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dhivan thomas jones

The Chapter of the Eights

Posted by dhivan thomas jones on Sat, 21 Jan, 2017 - 17:29

The Chapter of the Eights

Posted by dhivan thomas jones on Sat, 21 Jan, 2017 - 17:29

Gil Fronsdal, The Buddha Before Buddhism: Wisdom from the Early Teachings, Shambhala, Boulder, 2016, paperback £15, 180 pages.

reviewed by Dhivan Thomas Jones

Gil Fronsdal’s new book is a translation of and commentary on ‘The Chapter of the Eights’ (Aṭṭhakavagga), the fourth chapter of the Sutta-nipāta, itself a miscellaneous collection of Pāli Buddhist verses (including such classics as the Karaṇīya-metta sutta and the Ratana sutta). I was excited when I heard about this new translation, because The Chapter of the Eights is a fascinating...

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Ratnaprabha's picture

Thanks Dhivan, an interesting review. Ratnaprabha

Bernat's picture

Dear Dhivan,

I have a question about one of your comments on Fronsdal’s translation. If we break the dvanda compound bhavābhava as bhava-bhava, how do we account for the long a? At first sight it looks like a contraction, if we break the compound as bhava-abhava, which would be correctly translated as “existence and/or non-existence”, “becoming and/or non-becoming”, etc.

dhivan thomas jones's picture

Dear Bernat,

Thanks for this intelligent question. I would say that of course Fronsdal’s translation is based on taking bhavābhava as bhava-abhava as this is how we would expect to analyse the compound. However, as I mentioned in a note in my review, the commentary analyses it bhava-bhava ,’various existences’, and interprets it accordingly. KR Norman calls the ā an example of ‘rhythmical lengthening’ – see Group of Discourses p.150 n.6. Rhythmical lengthening is a feature of Pāli phonology.

Having said this, I am aware that sometimes bhavābhava should be taken to mean bhava-abhava. See for instance Tse-fu Kuan’s discussion in Mindfulness in Early Buddhism n.30.

So perhaps in some instances of bhavābhava we should translate ‘existence and/or non-existence’. But which instances? Fronsdal might have started by taking Norman’s interpretations and translations as guides in this respect, as they are at least based on the commentarial tradition.

Hoping this is helpful, Dhivan

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Finding Out More About Early Buddhist Women

Posted by dhivan thomas jones on Wed, 28 Dec, 2016 - 12:52

Finding Out More About Early Buddhist Women

Posted by dhivan thomas jones on Wed, 28 Dec, 2016 - 12:52

With this post we present another fine review by Sarah Clelland of a recent work of scholarship on women monastics in early Buddhism.

Alice Collett, Lives of Early Buddhist Nuns: Biographies as History, Oxford University Press, India, 2016

Review by Sarah Clelland

In Lives of Early Buddhist Nuns Alice Collett, now lecturer at Nālanda University in India, explores changing attitudes to women in Buddhism through the stories of six early nuns: Dhammadinnā, Khemā, Kisāgotamī, Paṭācārā, Bhaddā Kuṇḍalakesā and Uppalavaṇṇā. In the first half...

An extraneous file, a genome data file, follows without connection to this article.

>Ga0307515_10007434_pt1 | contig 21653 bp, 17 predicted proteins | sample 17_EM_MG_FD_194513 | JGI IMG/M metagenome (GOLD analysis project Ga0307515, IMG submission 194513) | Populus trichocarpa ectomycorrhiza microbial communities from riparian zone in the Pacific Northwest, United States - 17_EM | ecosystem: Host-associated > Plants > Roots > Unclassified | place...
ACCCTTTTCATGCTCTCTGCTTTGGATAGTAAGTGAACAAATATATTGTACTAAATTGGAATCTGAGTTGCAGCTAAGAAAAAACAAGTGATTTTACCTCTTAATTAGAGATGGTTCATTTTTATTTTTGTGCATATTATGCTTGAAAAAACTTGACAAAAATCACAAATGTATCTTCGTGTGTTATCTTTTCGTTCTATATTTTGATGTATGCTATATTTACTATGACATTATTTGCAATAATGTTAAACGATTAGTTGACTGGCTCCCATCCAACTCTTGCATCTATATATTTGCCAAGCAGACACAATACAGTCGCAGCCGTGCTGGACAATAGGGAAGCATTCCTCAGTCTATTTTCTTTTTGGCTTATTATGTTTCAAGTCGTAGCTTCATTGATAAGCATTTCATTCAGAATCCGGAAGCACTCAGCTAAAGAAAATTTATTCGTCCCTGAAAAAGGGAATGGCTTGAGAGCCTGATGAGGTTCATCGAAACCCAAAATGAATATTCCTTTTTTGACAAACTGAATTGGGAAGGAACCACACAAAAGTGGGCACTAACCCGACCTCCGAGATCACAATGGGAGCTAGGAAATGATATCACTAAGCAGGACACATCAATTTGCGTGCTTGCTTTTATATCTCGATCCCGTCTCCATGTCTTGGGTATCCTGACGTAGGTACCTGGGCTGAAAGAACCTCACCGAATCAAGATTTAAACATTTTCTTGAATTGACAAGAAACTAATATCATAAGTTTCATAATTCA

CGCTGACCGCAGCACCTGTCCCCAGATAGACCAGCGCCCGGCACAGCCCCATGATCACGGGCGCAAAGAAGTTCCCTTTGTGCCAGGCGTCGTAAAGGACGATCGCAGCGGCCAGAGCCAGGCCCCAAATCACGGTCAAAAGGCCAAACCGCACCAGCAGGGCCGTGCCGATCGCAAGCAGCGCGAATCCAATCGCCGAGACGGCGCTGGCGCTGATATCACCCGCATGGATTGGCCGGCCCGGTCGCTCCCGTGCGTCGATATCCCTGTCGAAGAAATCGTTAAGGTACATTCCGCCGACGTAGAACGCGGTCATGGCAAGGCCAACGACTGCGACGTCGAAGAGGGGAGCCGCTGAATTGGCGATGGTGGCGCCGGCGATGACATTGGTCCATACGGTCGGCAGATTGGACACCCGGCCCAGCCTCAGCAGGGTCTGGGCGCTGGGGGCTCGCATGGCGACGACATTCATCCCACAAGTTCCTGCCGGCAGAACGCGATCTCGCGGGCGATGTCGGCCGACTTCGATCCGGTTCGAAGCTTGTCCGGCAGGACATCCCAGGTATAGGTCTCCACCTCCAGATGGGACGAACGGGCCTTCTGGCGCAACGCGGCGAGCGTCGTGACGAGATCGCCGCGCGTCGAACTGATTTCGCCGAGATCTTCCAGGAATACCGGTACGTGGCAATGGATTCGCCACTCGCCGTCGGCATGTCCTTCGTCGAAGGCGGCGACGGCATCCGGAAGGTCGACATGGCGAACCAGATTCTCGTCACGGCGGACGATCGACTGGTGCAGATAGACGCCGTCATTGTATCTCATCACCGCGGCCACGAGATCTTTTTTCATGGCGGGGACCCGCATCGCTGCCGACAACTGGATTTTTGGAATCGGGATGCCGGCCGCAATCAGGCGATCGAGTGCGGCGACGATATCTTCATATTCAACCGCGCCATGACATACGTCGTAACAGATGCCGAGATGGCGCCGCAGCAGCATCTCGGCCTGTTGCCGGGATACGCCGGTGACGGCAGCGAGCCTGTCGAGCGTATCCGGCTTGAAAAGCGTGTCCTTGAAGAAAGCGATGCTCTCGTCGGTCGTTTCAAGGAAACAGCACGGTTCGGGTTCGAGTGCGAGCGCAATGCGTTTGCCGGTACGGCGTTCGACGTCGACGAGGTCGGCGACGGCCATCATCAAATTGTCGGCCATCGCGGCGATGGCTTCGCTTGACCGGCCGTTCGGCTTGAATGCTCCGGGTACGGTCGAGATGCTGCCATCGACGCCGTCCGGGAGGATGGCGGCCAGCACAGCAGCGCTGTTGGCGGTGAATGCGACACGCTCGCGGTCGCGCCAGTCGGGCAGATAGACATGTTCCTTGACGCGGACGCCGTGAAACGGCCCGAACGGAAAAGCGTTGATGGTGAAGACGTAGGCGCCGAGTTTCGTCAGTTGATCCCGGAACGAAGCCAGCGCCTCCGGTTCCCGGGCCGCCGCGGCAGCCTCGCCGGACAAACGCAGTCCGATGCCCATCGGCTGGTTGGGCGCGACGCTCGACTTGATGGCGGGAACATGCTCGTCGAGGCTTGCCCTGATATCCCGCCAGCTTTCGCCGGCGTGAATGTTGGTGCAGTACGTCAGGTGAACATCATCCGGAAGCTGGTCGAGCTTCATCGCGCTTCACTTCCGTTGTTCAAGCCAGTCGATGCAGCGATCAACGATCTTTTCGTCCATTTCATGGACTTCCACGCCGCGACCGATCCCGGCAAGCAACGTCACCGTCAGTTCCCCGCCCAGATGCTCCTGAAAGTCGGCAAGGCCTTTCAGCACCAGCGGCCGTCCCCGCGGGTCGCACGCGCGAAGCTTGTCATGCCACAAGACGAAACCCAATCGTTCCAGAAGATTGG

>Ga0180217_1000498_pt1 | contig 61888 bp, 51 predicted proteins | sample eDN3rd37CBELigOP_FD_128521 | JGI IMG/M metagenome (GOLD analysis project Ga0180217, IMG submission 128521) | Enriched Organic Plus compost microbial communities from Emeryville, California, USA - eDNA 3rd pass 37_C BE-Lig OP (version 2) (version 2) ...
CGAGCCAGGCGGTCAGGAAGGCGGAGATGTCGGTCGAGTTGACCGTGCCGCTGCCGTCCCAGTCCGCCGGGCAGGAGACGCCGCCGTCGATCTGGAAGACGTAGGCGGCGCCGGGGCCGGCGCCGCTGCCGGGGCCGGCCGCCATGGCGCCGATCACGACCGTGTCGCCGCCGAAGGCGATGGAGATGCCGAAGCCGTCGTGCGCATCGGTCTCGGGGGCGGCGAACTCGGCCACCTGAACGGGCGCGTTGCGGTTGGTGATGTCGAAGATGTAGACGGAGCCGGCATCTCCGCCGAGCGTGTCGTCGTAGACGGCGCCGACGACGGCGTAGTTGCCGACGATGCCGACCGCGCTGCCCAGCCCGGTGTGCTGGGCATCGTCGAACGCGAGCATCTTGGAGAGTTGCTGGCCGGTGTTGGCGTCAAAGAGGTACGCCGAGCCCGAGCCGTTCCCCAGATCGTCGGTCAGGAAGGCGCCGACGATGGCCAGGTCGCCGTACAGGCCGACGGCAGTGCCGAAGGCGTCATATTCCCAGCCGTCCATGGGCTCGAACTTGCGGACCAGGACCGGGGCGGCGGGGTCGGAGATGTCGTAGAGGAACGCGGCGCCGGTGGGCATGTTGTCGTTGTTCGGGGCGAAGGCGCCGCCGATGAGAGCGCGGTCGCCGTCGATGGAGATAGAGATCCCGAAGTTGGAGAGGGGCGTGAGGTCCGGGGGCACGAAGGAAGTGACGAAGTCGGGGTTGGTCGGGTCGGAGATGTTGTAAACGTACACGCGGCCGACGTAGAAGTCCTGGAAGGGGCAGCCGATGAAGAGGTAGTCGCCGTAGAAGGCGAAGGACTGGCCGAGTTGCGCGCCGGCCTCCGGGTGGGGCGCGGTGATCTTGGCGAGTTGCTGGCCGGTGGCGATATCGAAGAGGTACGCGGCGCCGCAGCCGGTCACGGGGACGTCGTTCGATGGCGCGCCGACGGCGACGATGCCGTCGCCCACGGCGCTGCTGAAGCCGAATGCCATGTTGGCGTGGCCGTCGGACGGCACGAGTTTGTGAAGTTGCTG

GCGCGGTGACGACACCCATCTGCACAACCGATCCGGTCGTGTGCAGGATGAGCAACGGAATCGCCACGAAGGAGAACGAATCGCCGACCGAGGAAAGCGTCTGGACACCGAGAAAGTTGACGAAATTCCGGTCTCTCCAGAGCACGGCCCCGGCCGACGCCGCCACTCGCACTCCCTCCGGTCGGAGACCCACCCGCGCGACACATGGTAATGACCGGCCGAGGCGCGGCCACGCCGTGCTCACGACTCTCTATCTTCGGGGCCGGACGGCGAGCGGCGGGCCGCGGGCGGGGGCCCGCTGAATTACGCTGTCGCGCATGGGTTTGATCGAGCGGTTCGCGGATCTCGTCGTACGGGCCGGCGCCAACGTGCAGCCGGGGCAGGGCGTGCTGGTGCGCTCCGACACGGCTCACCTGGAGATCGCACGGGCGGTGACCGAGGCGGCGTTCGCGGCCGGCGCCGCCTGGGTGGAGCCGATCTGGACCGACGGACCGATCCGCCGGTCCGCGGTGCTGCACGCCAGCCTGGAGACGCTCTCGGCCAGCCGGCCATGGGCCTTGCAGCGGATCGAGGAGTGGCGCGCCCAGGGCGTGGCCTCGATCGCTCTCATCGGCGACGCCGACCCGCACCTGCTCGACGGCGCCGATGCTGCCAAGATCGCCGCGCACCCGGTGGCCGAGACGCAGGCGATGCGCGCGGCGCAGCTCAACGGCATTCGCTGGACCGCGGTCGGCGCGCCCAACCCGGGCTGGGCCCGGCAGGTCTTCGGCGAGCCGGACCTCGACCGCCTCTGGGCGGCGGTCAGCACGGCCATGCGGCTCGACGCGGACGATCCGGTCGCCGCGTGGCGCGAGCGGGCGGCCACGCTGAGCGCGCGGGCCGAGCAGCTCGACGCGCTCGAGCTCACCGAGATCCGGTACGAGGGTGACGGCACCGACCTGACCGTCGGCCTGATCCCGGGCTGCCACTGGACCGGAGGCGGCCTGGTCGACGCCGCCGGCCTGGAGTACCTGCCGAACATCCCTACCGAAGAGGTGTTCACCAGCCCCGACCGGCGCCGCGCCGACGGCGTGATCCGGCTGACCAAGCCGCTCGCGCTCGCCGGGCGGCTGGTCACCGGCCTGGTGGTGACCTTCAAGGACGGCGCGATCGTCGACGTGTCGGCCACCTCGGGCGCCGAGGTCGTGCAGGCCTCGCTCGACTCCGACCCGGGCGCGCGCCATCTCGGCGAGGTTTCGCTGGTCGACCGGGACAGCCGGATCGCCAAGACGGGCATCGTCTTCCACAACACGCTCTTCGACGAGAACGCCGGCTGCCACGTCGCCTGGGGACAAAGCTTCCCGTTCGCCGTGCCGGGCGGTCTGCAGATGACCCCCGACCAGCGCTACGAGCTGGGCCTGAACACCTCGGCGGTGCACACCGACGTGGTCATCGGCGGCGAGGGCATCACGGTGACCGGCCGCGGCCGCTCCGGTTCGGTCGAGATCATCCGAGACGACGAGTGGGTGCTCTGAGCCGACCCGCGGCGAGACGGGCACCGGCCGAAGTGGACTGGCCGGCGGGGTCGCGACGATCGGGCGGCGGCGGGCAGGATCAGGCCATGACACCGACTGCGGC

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Mrigendra Pratap's picture

Thank you for sharing this information.

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dhivan thomas jones

Online Pāli School

Posted by dhivan thomas jones on Thu, 6 Oct, 2016 - 11:17

Online Pāli School

Posted by dhivan thomas jones on Thu, 6 Oct, 2016 - 11:17

Prof Richard Gombrich is running another of his online Pāli schools, this coming 7–26 November, recommended as an introduction to the Pāli language. Full details at http://ocbs.org/courses/pali-online-school/.

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What was it like for early Buddhist women?

Posted by dhivan thomas jones on Sat, 1 Oct, 2016 - 13:30

What was it like for early Buddhist women?

Posted by dhivan thomas jones on Sat, 1 Oct, 2016 - 13:30

Here, Dharmacārinī Vajratārā reviews a collection of scholarly essays exploring how it was for women in early Buddhism – at a time before feminism when nevertheless women were taken seriously as dharma practitioners.

Women in Early Indian Buddhism: Comparative Textual Studies

essays by various scholars, edited and introduced by Alice Collett

Oxford University Press, USA, 2014, 274pp., hback and ebook

Reviewed by Vajratārā

What were the attitudes towards women in early Indian Buddhism? Does textual analysis of early Buddhist texts corroborate the idea that early Buddhists saw women...

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Ratnaprabha's picture

Hi, typos: para 4 “One might the case.”

Para 5: criteria for criterion.

Metta, Ratnaprabha

dhivan thomas jones's picture

Thanks Ratnaprabha, I’ve corrected the mistakes now. It’s always problematic being one’s own proof-reader!

Padmadrishti's picture

How strange not to mention that Alice Collett is ordained in Triratna with the name of Dharmacharini Manishini. Or have I missed that?

padmadrishti

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dhivan thomas jones